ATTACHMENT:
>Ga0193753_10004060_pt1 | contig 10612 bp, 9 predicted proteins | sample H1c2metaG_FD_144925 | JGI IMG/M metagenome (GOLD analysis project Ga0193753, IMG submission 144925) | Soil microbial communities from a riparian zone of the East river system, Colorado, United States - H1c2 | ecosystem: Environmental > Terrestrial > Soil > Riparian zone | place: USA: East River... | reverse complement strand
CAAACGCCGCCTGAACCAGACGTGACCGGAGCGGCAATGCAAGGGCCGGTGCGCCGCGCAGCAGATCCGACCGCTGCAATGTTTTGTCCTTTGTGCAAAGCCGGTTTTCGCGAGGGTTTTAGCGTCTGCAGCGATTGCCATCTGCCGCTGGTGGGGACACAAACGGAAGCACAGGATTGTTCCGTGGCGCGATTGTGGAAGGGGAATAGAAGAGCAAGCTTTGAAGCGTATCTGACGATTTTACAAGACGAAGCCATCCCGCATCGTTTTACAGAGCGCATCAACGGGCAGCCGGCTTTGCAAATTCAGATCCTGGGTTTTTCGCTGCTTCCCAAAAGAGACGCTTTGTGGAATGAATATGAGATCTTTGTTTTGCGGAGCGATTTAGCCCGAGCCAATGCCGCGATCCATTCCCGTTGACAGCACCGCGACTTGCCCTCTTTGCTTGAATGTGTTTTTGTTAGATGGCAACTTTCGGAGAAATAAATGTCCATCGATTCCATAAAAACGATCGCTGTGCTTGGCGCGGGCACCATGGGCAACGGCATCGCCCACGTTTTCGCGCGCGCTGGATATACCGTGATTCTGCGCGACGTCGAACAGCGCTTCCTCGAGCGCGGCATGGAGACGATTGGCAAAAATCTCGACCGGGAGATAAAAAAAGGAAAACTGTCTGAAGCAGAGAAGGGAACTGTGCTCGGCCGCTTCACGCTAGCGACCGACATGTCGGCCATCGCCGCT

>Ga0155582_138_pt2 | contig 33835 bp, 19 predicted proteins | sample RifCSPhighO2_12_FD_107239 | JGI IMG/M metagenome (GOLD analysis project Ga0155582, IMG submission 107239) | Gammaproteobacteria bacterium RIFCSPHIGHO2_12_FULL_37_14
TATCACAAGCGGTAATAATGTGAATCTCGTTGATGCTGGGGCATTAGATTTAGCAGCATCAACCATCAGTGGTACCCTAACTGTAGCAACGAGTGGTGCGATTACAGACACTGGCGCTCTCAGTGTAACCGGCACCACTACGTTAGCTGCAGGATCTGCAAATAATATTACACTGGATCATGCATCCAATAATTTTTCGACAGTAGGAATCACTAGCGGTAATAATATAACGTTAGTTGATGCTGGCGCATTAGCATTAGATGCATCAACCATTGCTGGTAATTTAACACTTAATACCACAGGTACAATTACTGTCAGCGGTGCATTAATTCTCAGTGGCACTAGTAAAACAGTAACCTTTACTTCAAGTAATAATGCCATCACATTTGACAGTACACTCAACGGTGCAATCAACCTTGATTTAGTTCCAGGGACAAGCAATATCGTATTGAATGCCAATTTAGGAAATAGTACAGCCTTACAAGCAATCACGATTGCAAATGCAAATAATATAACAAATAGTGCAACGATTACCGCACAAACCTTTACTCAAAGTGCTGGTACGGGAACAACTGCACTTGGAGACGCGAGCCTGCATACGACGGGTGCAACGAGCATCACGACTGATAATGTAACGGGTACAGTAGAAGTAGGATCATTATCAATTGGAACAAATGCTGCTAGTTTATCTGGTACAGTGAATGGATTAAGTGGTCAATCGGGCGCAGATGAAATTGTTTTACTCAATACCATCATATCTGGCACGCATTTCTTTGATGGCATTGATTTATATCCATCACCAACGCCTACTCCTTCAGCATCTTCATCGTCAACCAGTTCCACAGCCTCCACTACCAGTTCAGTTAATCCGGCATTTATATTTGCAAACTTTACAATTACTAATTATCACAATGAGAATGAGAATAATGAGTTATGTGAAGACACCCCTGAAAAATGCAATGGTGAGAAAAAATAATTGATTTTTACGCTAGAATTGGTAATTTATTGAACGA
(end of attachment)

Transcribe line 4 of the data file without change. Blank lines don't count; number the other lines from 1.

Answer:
TATCACAAGCGGTAATAATGTGAATCTCGTTGATGCTGGGGCATTAGATTTAGCAGCATCAACCATCAGTGGTACCCTAACTGTAGCAACGAGTGGTGCGATTACAGACACTGGCGCTCTCAGTGTAACCGGCACCACTACGTTAGCTGCAGGATCTGCAAATAATATTACACTGGATCATGCATCCAATAATTTTTCGACAGTAGGAATCACTAGCGGTAATAATATAACGTTAGTTGATGCTGGCGCATTAGCATTAGATGCATCAACCATTGCTGGTAATTTAACACTTAATACCACAGGTACAATTACTGTCAGCGGTGCATTAATTCTCAGTGGCACTAGTAAAACAGTAACCTTTACTTCAAGTAATAATGCCATCACATTTGACAGTACACTCAACGGTGCAATCAACCTTGATTTAGTTCCAGGGACAAGCAATATCGTATTGAATGCCAATTTAGGAAATAGTACAGCCTTACAAGCAATCACGATTGCAAATGCAAATAATATAACAAATAGTGCAACGATTACCGCACAAACCTTTACTCAAAGTGCTGGTACGGGAACAACTGCACTTGGAGACGCGAGCCTGCATACGACGGGTGCAACGAGCATCACGACTGATAATGTAACGGGTACAGTAGAAGTAGGATCATTATCAATTGGAACAAATGCTGCTAGTTTATCTGGTACAGTGAATGGATTAAGTGGTCAATCGGGCGCAGATGAAATTGTTTTACTCAATACCATCATATCTGGCACGCATTTCTTTGATGGCATTGATTTATATCCATCACCAACGCCTACTCCTTCAGCATCTTCATCGTCAACCAGTTCCACAGCCTCCACTACCAGTTCAGTTAATCCGGCATTTATATTTGCAAACTTTACAATTACTAATTATCACAATGAGAATGAGAATAATGAGTTATGTGAAGACACCCCTGAAAAATGCAATGGTGAGAAAAAATAATTGATTTTTACGCTAGAATTGGTAATTTATTGAACGA